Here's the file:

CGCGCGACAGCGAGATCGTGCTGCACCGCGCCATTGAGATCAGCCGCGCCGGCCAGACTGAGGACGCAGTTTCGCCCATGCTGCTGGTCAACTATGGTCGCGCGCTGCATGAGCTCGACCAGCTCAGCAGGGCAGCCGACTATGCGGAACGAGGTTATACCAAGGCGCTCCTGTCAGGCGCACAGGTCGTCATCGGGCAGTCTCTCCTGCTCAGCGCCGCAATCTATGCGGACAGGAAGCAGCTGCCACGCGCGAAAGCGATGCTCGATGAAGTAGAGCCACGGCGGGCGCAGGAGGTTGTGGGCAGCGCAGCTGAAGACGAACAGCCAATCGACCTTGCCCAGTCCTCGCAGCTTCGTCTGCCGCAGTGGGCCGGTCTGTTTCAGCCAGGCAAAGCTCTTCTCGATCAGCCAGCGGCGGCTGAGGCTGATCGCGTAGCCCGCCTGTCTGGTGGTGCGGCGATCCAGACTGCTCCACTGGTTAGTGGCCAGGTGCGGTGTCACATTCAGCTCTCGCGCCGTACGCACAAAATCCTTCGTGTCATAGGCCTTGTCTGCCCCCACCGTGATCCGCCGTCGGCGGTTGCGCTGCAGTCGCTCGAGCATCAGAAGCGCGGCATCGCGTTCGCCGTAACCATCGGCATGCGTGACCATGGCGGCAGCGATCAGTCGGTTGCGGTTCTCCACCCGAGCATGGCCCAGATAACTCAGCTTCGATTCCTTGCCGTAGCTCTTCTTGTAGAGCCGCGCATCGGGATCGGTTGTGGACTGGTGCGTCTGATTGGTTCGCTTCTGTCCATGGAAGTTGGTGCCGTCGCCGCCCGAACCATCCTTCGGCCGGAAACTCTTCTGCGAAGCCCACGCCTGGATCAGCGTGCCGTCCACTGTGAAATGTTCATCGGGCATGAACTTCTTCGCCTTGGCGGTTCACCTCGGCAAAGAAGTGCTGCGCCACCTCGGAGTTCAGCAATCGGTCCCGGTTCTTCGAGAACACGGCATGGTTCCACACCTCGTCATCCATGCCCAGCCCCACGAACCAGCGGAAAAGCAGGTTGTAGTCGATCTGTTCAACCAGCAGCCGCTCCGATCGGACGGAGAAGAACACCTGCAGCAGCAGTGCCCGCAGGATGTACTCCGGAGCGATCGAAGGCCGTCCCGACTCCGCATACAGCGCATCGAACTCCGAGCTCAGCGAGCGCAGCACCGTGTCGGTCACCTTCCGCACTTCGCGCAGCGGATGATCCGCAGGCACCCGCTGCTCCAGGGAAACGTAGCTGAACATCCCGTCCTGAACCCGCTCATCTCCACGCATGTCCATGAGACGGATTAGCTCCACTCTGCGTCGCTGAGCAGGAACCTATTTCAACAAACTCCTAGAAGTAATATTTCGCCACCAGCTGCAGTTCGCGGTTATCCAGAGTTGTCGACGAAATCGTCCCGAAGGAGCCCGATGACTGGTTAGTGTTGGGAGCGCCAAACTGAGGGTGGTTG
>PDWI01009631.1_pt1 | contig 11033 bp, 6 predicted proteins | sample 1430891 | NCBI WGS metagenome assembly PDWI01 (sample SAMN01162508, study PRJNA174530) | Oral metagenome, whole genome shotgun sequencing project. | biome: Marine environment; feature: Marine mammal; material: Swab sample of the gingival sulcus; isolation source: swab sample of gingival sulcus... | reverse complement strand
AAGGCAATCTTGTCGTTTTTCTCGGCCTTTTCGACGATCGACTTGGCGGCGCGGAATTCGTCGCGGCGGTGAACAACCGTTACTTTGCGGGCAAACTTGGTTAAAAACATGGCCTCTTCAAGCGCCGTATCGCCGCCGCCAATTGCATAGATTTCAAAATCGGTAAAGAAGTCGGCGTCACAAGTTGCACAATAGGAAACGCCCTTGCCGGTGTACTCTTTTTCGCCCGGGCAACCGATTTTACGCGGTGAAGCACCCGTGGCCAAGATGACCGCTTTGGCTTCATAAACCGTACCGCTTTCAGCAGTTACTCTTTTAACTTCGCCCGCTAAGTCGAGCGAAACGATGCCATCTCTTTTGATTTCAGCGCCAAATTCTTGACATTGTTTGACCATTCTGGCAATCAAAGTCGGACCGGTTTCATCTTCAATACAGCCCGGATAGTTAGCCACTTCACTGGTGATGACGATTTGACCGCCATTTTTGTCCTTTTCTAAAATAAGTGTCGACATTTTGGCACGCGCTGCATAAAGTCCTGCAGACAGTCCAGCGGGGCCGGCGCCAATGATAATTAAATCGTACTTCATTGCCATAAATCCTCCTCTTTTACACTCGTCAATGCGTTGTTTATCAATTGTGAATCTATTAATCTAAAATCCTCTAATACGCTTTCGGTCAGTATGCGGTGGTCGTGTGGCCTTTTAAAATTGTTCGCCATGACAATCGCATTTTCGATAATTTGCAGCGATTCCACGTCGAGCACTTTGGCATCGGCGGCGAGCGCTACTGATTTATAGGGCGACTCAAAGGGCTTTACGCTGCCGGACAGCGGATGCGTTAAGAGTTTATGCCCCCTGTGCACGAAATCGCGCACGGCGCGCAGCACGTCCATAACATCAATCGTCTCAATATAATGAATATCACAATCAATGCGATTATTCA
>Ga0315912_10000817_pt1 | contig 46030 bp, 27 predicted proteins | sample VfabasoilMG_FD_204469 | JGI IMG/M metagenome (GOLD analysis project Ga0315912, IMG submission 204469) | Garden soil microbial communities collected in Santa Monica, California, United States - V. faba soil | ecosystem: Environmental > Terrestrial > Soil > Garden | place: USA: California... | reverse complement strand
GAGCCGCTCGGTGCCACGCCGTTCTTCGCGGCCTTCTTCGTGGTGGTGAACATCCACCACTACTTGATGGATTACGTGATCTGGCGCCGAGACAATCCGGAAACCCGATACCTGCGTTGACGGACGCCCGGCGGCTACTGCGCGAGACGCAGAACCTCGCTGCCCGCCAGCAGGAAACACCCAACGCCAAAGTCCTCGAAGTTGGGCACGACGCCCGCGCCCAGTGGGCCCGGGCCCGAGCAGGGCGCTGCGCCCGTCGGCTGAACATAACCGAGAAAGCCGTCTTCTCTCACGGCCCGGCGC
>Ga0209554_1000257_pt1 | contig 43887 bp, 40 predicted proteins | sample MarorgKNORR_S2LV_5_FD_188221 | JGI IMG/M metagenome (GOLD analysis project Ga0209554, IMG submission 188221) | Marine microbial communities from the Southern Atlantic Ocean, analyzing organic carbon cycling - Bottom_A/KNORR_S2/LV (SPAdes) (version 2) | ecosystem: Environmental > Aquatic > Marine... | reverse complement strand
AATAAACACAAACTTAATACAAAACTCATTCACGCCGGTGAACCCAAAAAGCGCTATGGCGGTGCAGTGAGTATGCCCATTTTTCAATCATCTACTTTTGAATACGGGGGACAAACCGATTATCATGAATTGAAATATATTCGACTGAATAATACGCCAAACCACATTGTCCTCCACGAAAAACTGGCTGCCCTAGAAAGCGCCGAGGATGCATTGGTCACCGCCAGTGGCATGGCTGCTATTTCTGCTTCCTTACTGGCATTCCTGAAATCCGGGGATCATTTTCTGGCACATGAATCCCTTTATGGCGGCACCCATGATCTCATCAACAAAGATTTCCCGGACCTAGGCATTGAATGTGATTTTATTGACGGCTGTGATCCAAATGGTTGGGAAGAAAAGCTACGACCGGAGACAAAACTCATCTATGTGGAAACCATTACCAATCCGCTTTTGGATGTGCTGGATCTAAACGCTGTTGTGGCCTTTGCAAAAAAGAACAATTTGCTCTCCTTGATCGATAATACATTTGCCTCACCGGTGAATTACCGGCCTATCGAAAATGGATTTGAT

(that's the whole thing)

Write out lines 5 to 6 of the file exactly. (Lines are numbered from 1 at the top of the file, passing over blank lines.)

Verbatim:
GAGCCGCTCGGTGCCACGCCGTTCTTCGCGGCCTTCTTCGTGGTGGTGAACATCCACCACTACTTGATGGATTACGTGATCTGGCGCCGAGACAATCCGGAAACCCGATACCTGCGTTGACGGACGCCCGGCGGCTACTGCGCGAGACGCAGAACCTCGCTGCCCGCCAGCAGGAAACACCCAACGCCAAAGTCCTCGAAGTTGGGCACGACGCCCGCGCCCAGTGGGCCCGGGCCCGAGCAGGGCGCTGCGCCCGTCGGCTGAACATAACCGAGAAAGCCGTCTTCTCTCACGGCCCGGCGC
>Ga0209554_1000257_pt1 | contig 43887 bp, 40 predicted proteins | sample MarorgKNORR_S2LV_5_FD_188221 | JGI IMG/M metagenome (GOLD analysis project Ga0209554, IMG submission 188221) | Marine microbial communities from the Southern Atlantic Ocean, analyzing organic carbon cycling - Bottom_A/KNORR_S2/LV (SPAdes) (version 2) | ecosystem: Environmental > Aquatic > Marine... | reverse complement strand